Plot: A collection of about thirty poems. The first dozen are mostly gentle competitions between shepherds and oxherds in song and music, set in the countryside, but later ones show more variety : mythological stories, praise for potential patrons, unrequited love stories, and comedies, some of which may not have been written by Theocritus. (More and more it seems that anonymous inferior works were attributed to famous authors to give them greater standing)
My copy is the Loeb Classical Library volume, Theocritus, Moschus, Bion, edited and translated by Neil Hopkinson, Harvard University Press, 2015 (ISBN 9780674996441)
My thoughts: I have finally reached the the third century BC, after deciding to ditch Chuang-Tzu in mid-philosophize.
Theocritus is described as the father of bucolic or pastoral poetry, from which I immediately start picturing shepherds playing pan pipes and seducing milkmaids, which is not too far from some of these short poems. Unfortunately the first few fell a little flat, so I was pleased when the later examples were more interesting, notably the mythological retellings, which had much more detail than in some of my previous readings – for instance the tale of baby Heracles strangling the two serpents in his cradle describes the scene, the action and the aftermath of the event.
I also lingered awhile with the other two poets in this volume. Moschus wrote an amusing piece on Aphrodite creating a “wanted” poster for her errant son Eros, warning the public to be wary of his innocent appearance but dangerous touch, while Bion’s Lament for Adonis is almost Gothic in style, describing Adonis’ corpse bleeding on the ground and later laid out on his couch, and Aphrodite in such depths of misery and grief as is rarely portrayed for a Greek god.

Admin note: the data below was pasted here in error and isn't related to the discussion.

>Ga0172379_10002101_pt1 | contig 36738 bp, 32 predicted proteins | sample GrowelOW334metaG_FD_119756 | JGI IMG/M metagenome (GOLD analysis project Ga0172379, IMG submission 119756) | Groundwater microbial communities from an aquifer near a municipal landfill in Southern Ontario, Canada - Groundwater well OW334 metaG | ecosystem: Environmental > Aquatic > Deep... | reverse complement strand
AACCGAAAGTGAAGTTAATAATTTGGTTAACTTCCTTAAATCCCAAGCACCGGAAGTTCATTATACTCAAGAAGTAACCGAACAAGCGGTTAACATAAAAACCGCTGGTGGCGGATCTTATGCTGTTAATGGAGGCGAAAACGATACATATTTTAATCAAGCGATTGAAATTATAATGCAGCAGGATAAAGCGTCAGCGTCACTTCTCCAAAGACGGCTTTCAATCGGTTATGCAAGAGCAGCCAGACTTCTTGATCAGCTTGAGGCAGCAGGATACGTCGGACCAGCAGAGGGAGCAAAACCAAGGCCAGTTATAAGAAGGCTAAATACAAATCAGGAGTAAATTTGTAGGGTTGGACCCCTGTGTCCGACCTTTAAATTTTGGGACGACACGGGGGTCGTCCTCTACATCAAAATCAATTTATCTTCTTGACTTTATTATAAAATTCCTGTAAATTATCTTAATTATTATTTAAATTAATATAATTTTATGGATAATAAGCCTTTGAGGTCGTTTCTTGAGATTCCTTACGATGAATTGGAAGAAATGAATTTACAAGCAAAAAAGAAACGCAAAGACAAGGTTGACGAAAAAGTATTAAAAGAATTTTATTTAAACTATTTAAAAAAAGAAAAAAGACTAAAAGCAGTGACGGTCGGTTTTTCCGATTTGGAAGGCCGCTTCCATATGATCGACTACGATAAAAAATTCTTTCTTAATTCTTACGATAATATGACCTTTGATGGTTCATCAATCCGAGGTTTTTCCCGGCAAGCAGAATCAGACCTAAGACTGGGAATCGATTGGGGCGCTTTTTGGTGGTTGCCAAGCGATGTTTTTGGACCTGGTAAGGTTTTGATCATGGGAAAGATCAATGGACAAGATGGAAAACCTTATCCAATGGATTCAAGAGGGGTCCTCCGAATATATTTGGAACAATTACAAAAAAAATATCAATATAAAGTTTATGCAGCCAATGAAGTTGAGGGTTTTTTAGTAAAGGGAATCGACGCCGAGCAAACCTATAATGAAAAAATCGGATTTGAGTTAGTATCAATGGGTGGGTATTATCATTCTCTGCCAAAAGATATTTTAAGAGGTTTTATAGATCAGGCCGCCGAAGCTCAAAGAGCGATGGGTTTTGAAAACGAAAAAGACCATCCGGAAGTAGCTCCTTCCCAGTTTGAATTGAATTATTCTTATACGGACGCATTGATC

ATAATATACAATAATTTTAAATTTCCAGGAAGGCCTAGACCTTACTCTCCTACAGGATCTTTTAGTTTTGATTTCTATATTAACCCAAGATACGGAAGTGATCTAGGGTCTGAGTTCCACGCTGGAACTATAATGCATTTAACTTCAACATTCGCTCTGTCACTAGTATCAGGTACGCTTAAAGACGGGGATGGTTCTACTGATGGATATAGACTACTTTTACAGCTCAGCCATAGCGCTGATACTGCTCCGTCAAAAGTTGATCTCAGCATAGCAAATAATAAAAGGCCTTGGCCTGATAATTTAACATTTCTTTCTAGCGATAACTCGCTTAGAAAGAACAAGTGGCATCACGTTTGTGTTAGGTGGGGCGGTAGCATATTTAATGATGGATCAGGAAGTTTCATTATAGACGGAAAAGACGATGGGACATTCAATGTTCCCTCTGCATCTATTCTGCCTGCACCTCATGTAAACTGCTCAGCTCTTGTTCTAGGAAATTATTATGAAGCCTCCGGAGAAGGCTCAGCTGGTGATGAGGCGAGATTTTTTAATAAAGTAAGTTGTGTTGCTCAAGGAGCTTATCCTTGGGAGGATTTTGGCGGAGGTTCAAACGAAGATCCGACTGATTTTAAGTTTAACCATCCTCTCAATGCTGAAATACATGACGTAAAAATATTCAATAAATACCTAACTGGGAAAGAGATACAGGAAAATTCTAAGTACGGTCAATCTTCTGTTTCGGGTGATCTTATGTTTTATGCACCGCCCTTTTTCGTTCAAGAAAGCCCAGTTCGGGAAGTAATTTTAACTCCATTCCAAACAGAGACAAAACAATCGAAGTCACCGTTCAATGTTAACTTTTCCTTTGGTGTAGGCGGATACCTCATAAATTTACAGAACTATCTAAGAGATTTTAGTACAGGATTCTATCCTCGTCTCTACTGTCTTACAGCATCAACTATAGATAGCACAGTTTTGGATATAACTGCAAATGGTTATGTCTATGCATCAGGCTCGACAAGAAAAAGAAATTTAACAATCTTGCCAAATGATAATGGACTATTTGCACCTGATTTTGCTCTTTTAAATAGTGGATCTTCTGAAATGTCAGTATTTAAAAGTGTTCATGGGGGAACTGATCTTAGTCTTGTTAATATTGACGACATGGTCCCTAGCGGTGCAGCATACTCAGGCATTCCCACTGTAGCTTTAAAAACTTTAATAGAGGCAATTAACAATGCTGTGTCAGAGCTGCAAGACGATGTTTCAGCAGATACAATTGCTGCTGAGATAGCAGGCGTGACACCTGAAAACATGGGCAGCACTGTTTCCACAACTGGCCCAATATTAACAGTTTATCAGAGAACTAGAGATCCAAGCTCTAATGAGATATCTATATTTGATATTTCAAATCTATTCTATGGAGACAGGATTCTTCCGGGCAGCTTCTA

From Idyll 11, where the Cyclops Polyphemus bewails his love for the sea nymph Galatea
“There is in nature no remedy for love” page 169
“Even if I seem rather too shaggy, I do have oak logs and undying fire under the ash, and in my burning love for you I would yield up my soul and my single eye. I have no dearer possession than that.” page 173
Idyll 27 is a seduction between a young girl and her suitor, included this pretty but perhaps unconvincing encouragement:
“There is sweet pleasure even in empty kisses” page 375
In Idyll 18, the bridesmaids of Helen sing outside her bridal bedroom, serenading her and Menelaus on their wedding night, but the reader knows from Homer’s Iliad that this joy will not last, and the editor points out that the Greek words for “comparison” (parisothe) and “cypress” (kyparissos), both used in this poem, contain the name “Paris” hidden within.
Diversions and digressions:
Bucolic : sounds more like a chest infection, but of course refers to beautiful countryside.
Halcyon : used now to refer to some time happy and peaceful in the past, but used here to name a mythical bird which made its nest floating on the ocean waters, charming the winds and waves.
Personal rating: Quite entertaining once I got into the flow. Overall a 6.
Kimmy’s rating: Kimmy showed some interest in the amorous billy goats but more fascinated by the plumber fixing our hot water system outside.
Also in that year: Well into the third century BC, and Alexandria is now the centre of Western learning, with the Great Library and the Pharos Lighthouse built by Ptolemy I (who Theocritus tried to woo as a potential patron). Greek astronomer Aristarchus theorises that the Earth revolves around the Sun (!), while the rest of Europe begins to revolve around Rome, leading up to the First Punic War against Carthage in 264 BC.
The sanity in between: The Girl in Blue, a late and relatively unknown P.G. Wodehouse comedy, not quite to his usual standard, but any Wodehouse is enjoyable.
Next : Let’s finish up the Old Testament with the remaining twelve Books of the Minor Prophets.